The Alberta union representing many front-line health care workers spoke out in support of harm reduction work done by Red Deer’s Turning Point and other groups on International Overdose Awareness Day.
Health Sciences Association of Alberta (HSAA) president Mike Parker called on the provincial government to expand overdose prevention programs that ease the burden on the health care system and save lives. This includes restarting some Safe Consumption Sites that were put on hold in 2020.
“Alberta is in the grasp of an overdose crisis,” said Parker, who noted that 1,758 people died of drug poisoning last year.
Parker noted HSAA members — paramedics, emergency communications officers and mental health and addictions workers — are on the front-line of this crisis.
“I can tell you we have paramedics spending entire shifts responding to back-to-back overdose calls and counsellors with caseloads outstretching their capacity.
“This government must immediately restart the harm reduction programs they cancelled and expand publicly delivered addiction services across Alberta. The current ‘recovery only’ approach taken by this government is not working to reverse the rising death roll,” said Parker.
Natasha Stagg, a registered nurse and clinical manager at Turning Point, also believes Red Deer would benefit from the opening of a Safe Consumption Site, which the provincial government shelved a few years ago.
She feels it would offer a continuum of care, adding to local overdose prevention and addictions treatment.
“We are grateful for the increasing access to treatment options,” including a new addictions treatment facility being built in north Red Deer, said Stagg. “We know this is a crucial tool in addressing the opioid crisis.”
But Stagg believes the continuum of care should optimally include the wrap-around services available at a SCS, which “would best serve clients and the community as a whole,” she added.
Stagg stressed that addiction is not a choice. “Addiction is a disease of the brain and requires individualized approaches to healing and recovery.”
Red Deer had 30 drug overdose deaths in the first six months of the year.
During that same period, Red Deer’s overdose prevention site, operated by Turning Point, had 18,806 visits by an average of 250 different community members per month. Staff and reversed 916 suspected overdoses, not including those that happened at the agency’s main office.
Turning Point staff also distributed over 2,500 naloxone kits to reverse overdoses and provided overdose response training to over 440 community members.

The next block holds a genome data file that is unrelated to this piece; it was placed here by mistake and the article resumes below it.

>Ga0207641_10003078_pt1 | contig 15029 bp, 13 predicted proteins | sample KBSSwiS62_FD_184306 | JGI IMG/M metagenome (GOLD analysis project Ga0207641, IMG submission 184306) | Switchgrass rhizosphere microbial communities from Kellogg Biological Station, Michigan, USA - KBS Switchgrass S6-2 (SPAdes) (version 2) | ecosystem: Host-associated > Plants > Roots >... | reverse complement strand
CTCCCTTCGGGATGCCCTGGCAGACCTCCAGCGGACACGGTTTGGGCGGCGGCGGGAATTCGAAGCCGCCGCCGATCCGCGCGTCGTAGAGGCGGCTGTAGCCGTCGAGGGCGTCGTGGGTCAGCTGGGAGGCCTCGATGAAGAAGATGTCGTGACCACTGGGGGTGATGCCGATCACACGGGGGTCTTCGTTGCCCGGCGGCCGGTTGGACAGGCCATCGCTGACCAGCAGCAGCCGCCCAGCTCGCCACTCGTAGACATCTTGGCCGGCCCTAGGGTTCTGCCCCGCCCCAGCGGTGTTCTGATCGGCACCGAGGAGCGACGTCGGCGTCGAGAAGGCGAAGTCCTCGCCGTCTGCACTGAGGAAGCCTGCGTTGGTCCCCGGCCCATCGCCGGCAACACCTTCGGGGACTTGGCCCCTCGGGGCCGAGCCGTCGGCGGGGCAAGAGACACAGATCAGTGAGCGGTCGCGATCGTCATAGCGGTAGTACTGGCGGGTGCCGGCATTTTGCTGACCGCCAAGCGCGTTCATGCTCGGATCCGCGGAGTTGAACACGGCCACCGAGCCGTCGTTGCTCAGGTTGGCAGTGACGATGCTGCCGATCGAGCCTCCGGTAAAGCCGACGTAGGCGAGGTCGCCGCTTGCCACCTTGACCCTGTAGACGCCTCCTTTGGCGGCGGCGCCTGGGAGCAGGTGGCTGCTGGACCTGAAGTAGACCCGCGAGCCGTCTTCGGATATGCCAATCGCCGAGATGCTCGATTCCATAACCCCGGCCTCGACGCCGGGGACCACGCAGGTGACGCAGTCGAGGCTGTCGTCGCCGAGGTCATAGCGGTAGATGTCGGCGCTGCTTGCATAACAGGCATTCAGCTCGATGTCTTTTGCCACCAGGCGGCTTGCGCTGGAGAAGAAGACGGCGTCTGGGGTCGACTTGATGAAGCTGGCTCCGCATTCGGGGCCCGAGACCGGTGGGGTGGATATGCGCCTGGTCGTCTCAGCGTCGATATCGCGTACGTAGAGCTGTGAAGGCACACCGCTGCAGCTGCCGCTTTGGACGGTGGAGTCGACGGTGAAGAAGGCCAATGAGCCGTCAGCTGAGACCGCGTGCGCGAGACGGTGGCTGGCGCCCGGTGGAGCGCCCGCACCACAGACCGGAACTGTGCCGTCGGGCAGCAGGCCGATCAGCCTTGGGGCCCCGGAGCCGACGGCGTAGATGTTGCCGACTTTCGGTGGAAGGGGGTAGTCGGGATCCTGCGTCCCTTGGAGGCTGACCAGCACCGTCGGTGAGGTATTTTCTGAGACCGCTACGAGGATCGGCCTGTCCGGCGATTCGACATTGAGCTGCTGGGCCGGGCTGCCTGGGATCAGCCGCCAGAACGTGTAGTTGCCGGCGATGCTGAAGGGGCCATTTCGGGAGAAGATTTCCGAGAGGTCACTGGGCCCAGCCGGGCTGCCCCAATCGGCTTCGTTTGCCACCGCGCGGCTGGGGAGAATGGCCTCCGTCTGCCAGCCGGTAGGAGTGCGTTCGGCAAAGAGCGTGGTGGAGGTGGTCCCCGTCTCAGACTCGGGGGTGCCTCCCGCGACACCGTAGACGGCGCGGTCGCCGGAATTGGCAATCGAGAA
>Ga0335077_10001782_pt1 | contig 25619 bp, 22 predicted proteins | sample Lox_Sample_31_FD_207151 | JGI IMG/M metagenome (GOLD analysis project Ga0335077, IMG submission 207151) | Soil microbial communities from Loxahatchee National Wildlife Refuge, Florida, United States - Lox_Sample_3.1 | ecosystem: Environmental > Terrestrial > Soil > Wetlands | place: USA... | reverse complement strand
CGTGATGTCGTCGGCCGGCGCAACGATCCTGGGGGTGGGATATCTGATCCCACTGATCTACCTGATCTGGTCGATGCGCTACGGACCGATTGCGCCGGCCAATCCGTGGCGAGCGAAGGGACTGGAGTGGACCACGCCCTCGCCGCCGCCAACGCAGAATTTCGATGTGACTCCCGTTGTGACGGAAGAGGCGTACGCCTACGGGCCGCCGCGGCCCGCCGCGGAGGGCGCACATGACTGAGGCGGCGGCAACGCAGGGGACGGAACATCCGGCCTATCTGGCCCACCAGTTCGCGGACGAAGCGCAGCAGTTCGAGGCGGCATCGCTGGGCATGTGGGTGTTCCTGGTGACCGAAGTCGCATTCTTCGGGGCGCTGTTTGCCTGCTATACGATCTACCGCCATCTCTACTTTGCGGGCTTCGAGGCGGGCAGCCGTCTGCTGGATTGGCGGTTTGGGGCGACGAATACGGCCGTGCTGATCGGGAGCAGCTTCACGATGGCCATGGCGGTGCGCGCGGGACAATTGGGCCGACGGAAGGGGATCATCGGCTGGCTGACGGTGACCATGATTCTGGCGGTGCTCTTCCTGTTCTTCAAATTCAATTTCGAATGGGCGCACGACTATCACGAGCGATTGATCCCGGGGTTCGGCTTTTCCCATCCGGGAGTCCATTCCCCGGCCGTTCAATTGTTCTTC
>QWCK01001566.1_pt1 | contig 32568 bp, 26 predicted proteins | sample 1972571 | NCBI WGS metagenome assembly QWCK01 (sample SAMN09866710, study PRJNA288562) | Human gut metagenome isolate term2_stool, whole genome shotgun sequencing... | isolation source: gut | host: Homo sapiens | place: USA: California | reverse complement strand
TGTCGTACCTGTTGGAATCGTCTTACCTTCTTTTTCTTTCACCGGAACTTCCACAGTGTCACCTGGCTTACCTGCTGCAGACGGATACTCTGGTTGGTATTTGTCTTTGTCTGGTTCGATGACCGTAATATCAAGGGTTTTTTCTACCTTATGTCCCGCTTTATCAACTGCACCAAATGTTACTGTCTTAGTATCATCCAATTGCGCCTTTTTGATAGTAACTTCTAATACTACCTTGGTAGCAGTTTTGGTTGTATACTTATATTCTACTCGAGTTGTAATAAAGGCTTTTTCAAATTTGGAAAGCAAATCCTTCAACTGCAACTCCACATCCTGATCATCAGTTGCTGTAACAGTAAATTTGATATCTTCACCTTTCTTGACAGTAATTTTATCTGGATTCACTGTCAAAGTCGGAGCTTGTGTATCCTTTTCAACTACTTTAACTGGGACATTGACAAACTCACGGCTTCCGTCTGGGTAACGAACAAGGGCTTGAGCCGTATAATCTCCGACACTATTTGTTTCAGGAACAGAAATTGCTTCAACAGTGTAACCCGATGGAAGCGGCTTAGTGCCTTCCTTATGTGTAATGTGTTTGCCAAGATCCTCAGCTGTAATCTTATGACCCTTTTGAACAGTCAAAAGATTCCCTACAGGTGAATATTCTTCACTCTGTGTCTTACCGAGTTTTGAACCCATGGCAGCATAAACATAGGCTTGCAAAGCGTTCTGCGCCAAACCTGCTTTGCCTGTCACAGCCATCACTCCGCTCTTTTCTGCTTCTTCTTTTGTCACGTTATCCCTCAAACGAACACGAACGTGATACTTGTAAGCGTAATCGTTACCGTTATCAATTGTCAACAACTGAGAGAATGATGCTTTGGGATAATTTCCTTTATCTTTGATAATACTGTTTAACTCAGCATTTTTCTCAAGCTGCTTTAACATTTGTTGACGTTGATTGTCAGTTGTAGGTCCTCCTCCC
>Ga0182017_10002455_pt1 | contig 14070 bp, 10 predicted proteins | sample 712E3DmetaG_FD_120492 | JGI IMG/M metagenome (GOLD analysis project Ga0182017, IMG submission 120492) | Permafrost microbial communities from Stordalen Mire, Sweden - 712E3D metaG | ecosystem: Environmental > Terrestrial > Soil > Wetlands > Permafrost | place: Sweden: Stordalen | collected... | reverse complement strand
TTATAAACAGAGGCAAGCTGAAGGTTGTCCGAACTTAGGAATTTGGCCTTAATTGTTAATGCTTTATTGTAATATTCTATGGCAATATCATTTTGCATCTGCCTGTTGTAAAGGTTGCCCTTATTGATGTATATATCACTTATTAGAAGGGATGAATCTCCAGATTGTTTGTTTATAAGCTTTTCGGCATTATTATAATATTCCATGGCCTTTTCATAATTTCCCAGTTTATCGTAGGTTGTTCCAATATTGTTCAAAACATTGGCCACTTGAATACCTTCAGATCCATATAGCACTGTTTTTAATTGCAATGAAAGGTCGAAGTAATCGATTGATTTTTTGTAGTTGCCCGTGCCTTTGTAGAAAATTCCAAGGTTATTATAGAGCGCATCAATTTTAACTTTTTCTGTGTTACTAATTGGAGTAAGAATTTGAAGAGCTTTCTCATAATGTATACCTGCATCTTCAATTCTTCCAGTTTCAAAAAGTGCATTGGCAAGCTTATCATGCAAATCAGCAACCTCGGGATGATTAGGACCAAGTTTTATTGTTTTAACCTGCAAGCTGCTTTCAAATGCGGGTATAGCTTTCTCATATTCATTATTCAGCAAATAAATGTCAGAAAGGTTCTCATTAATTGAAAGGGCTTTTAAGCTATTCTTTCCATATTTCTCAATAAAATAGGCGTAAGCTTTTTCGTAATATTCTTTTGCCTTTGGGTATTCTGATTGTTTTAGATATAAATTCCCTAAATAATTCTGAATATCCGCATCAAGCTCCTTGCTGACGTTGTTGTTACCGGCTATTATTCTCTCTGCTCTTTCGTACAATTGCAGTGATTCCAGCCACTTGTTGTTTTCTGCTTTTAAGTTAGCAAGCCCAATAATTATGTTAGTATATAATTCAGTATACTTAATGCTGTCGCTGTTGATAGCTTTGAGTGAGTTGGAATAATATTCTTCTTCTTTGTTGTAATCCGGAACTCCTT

Across Alberta, 856 people died of overdoses from January to the end of June. Stagg said these people came from different backgrounds, occupations, income-levels and experiences.
In 2021, 65 per cent of those who died of overdoses died in a home. In 2017, 81 per cent of people who died of unintentional opioid poisoning had stable housing.
Studies have shown that harm reduction programs, like Red Deer’s Overdose Prevention Site, which allows people to take their own drugs under supervision, neither increase substance use or the number of new users, said Stagg. Some studies have shown they can increase exposure and access to treatment options.
Abstinence models are not useful for people who are not ready to stop using substances, she added. For these people, harm reduction was shown to decrease incidents of Hepatitis C, HIV and a fatal overdose.
Friends of Medicare, an organization that raises public awareness surrounding health care concerns, echoed the calls for more government intervention in the overdose crisis.
“International Overdose Awareness Day is a reminder that our governments must do better,” said executive director Chris Gallaway.
“Each of these deaths were avoidable with community supports. In the face of such tragedy, it has become all the more urgent that Alberta must act decisively to save lives, by supporting harm reduction efforts, supervised consumption services, safe supply and by moving forward with decriminalization.”
Turning Point held an evening of rememberance and overdose awareness on Wednesday, where Community members had the chance to engage one-on-one with more than a dozen local service providers and organizations.
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